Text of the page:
TOKYO — The yen retreated sharply from its highest point in nearly two weeks on Friday, after the Bank of Japan kept its ultra-easy policy unchanged, defying pressure from aggressive tightening at peers including the Federal Reserve and Swiss National Bank.
The dollar, meanwhile, clawed its way back from a one-week low against major peers, following a two-day slide after the Federal Reserve’s mid-week rate increase that, although the biggest since 1995, didn’t exceed market expectations.
The dollar index, which measures the currency against six peers including the yen, rose 0.23% to 104.12, after slipping to the lowest since June 10 at 103.41 overnight. It was at a two-decade high of 105.79 prior to the Fed decision.
The greenback was up 1% to 133.63 yen following a lot of volatility in the immediate aftermath of the BOJ’s decision. Initially it extended gains to as much as 1.89% to reach 134.64, then plunged back momentarily by two big figures to 132.42, before snapping higher to current levels.
That basically put the currency pair back to where it had ended on Wednesday.
National Australia Bank strategist Ray Attrill put the strength in dollar-yen on the day down to positioning.
“Because of the ouside chance that the Bank of Japan would do something today, if you were sitting there long dollar-yen, the risk/reward from running that into the decision and being wrong warranted taking risk off the table,” he said.
“Now that that event risk is past, and the BOJ has stood pat, it’s entirely logical that we went back from whence we came,” adding he remained unconvinced the dollar has peaked.
On Wednesday, Fed Chair Jerome Powell said a 75 basis point increase seemed the appropriate policy action for that meeting, but that it wouldn’t be the norm. Even so, another increase of the same size is widely expected for next month’s meeting as well.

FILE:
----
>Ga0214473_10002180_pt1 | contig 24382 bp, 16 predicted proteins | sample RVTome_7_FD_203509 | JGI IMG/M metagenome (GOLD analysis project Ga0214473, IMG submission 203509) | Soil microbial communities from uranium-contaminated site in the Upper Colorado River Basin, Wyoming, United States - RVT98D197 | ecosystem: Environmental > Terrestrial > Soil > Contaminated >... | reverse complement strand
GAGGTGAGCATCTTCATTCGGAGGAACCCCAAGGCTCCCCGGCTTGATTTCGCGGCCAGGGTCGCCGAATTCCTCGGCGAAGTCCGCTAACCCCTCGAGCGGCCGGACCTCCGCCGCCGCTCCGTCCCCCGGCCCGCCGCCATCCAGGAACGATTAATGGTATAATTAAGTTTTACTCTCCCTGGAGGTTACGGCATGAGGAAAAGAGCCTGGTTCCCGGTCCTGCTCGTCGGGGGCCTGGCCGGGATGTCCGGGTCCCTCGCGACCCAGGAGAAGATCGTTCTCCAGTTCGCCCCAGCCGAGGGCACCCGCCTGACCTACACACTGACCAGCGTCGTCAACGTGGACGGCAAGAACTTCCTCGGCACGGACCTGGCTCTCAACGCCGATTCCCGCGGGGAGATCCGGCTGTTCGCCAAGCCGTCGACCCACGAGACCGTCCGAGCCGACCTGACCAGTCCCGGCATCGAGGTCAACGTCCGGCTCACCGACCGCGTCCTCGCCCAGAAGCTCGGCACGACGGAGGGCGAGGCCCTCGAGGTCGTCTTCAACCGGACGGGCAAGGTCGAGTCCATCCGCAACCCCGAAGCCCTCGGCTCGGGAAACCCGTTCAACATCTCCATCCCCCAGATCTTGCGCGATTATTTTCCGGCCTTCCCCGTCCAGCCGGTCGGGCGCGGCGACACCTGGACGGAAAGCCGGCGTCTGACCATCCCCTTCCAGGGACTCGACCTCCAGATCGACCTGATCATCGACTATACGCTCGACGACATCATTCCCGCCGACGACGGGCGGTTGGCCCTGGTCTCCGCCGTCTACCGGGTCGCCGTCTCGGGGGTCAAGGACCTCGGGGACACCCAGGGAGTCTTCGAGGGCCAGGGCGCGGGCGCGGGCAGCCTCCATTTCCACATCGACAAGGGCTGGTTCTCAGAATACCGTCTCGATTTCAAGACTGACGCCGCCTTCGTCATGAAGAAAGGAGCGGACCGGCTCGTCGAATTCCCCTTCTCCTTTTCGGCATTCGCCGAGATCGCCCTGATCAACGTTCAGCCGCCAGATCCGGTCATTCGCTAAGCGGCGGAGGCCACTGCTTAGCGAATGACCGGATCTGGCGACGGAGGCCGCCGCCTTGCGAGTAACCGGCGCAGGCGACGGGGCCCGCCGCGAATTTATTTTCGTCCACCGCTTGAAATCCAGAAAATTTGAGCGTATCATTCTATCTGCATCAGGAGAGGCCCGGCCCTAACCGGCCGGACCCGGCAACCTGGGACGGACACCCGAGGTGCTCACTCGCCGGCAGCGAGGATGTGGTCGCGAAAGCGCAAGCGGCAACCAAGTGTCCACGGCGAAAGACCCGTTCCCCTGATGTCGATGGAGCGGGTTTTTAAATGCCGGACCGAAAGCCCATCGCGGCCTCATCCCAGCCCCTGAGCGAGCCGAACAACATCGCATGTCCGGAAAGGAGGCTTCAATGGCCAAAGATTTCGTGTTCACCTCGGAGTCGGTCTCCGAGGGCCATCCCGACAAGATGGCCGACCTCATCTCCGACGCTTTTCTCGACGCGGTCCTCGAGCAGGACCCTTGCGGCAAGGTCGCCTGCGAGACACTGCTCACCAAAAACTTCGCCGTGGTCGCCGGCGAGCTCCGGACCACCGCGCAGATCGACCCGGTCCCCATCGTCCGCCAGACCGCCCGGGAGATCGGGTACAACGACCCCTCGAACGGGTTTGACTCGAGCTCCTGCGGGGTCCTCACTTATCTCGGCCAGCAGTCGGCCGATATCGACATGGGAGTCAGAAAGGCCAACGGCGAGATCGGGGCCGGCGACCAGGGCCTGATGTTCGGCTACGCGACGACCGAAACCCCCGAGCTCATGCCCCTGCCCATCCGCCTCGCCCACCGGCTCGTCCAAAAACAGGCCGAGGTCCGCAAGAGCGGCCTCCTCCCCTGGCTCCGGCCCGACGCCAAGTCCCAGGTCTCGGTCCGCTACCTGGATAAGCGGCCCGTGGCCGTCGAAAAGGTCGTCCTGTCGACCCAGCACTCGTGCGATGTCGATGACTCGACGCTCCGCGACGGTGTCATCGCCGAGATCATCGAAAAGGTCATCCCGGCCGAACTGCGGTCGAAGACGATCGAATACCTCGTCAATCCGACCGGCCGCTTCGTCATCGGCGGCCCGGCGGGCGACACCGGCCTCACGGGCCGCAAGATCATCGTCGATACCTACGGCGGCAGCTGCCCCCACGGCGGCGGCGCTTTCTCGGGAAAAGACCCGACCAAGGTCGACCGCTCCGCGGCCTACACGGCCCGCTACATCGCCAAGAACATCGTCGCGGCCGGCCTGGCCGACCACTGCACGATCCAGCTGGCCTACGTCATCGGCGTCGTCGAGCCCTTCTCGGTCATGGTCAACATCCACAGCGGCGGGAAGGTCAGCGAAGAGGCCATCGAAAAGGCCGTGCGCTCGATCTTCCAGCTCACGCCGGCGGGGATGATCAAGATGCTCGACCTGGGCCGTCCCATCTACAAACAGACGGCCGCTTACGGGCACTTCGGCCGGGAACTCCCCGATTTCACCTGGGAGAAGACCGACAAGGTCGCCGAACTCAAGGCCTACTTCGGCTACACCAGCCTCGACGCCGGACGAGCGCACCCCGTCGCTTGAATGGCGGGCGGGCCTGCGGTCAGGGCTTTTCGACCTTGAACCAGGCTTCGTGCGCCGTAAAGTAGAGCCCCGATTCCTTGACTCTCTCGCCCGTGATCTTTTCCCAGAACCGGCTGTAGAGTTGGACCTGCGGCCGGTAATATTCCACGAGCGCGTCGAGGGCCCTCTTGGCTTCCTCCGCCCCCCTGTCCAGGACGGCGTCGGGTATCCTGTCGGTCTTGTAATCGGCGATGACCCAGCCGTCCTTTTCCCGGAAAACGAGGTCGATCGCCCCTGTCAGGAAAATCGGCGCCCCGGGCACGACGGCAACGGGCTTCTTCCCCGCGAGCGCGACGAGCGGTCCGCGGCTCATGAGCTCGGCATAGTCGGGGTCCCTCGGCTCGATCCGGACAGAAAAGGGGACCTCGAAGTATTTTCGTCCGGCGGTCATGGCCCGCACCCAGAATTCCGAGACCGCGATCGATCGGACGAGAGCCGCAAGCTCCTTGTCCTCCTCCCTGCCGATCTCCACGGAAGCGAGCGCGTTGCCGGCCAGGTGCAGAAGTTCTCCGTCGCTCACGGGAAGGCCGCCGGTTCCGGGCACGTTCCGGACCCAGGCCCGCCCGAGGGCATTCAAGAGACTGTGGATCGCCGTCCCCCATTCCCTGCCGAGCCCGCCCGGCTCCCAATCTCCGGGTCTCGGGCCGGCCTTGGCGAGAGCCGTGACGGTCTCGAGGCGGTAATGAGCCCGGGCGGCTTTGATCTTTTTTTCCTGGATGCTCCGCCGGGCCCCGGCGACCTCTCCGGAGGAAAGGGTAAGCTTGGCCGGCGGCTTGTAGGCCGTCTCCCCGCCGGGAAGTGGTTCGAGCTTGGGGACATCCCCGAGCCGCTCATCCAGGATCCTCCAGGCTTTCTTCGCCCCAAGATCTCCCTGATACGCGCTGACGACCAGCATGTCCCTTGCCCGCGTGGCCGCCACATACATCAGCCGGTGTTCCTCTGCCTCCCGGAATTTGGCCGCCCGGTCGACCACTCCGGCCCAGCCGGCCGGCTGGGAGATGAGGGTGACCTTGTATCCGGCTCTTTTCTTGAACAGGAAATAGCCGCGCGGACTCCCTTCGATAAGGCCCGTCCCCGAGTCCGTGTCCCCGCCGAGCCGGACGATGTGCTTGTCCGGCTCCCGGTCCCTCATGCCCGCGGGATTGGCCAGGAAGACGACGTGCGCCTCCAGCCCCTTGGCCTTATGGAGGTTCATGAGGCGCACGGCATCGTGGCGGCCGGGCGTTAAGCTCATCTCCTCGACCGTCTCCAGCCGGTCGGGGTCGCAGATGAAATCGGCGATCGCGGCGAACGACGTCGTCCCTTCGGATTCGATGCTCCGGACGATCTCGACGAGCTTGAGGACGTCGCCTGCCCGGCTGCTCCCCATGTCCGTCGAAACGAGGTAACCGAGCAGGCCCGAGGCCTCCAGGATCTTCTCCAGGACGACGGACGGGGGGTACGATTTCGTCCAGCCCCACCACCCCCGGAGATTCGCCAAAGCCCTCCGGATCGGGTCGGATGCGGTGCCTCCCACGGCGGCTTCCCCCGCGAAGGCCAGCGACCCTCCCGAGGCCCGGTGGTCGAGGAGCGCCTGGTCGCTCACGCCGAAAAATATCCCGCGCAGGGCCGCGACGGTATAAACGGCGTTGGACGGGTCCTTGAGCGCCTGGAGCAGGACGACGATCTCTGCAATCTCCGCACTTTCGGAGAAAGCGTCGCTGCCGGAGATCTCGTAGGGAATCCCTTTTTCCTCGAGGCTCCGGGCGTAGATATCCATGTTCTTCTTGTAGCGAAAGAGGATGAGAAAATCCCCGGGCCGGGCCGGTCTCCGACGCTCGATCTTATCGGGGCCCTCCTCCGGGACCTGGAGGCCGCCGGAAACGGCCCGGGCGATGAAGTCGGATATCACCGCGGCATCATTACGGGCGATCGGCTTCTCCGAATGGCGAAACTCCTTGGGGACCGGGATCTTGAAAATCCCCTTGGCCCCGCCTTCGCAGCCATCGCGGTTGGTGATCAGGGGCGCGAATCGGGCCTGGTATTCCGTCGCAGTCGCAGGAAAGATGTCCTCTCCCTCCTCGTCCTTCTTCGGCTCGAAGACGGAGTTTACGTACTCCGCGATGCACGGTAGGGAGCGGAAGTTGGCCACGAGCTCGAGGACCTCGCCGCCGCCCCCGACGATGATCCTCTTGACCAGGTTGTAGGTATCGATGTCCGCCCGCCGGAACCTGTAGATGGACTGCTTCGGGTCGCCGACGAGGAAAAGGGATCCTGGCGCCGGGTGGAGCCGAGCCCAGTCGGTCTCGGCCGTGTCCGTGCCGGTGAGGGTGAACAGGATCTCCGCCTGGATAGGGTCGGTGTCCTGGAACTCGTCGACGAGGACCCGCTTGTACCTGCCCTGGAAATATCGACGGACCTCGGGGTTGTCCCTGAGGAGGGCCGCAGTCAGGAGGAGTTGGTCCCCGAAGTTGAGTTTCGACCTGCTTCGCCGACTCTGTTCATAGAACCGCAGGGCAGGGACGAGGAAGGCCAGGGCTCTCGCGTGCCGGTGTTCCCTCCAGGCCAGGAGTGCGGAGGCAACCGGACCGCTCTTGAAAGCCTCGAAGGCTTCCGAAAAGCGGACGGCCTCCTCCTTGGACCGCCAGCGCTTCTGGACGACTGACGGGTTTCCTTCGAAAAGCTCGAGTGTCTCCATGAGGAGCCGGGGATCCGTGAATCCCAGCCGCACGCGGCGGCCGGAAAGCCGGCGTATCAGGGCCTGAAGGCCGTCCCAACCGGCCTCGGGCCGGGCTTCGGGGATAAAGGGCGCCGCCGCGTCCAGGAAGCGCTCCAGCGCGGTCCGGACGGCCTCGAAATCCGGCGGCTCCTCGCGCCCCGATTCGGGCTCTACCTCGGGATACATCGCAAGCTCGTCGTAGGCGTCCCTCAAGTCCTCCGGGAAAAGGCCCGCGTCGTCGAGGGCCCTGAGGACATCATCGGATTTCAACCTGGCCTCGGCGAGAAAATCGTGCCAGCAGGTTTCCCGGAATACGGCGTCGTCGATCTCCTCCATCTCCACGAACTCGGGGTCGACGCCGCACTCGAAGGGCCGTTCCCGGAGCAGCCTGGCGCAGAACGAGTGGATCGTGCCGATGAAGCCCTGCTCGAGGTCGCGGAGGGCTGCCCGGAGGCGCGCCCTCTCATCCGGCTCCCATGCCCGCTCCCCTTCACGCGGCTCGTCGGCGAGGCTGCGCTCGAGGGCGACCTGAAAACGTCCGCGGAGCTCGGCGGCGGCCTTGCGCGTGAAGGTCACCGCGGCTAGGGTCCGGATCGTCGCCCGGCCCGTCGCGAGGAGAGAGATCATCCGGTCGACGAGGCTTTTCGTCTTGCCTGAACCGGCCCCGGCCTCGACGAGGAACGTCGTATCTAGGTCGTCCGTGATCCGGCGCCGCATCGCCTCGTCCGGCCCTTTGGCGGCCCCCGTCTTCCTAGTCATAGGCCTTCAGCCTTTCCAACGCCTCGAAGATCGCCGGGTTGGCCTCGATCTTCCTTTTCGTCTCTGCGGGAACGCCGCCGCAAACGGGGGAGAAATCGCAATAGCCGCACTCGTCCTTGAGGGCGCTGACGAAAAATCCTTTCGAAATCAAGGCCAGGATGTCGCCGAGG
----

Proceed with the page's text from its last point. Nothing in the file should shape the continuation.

U.S. long-term yields, which bear a close correlation with the dollar-yen rate, were stable in Tokyo on Friday, after dipping sharply during U.S. hours as investors worried that aggressive Fed tightening could trigger a recession.
“The slippage in U.S. yields and recession talk has undercut the DXY last couple days,” Westpac analysts wrote in a client note, referring to the dollar index. “DXY slippage can extend to 102 near term, but the broader bull trend is not done, not with another 75bp Fed hike on the table in July.”
The dollar bounced 0.28% to 0.9694 Swiss franc, after tumbling the most in seven years overnight as the Swiss National Bank surprised with a half point hike.
Sterling slipped 0.42% to $1.2300, giving back a fraction of its 1.43% jump overnight, when the Bank of England decided to lift rates again, albeit by less than many in the market had expected, but gave hawkish signals on future policy action.
The euro slipped 0.24% to $1.0527, coming off a one-week high as it garnered support from the European Central Bank’s decision mid-week on fresh support to contain borrowing costs among southern nations.
Elsewhere, the risk-sensitive Aussie dollar fell 0.3% to $0.7025 as Asian stock markets followed Wall Street lower.
Leading cryptocurrency bitcoin continued to languish near a 1-1/2-year low of $20,079.72 reached this week, last changing hands at $20,553.12.
(Reporting by Kevin Buckland. Editing by Gerry Doyle and Lincoln Feast.)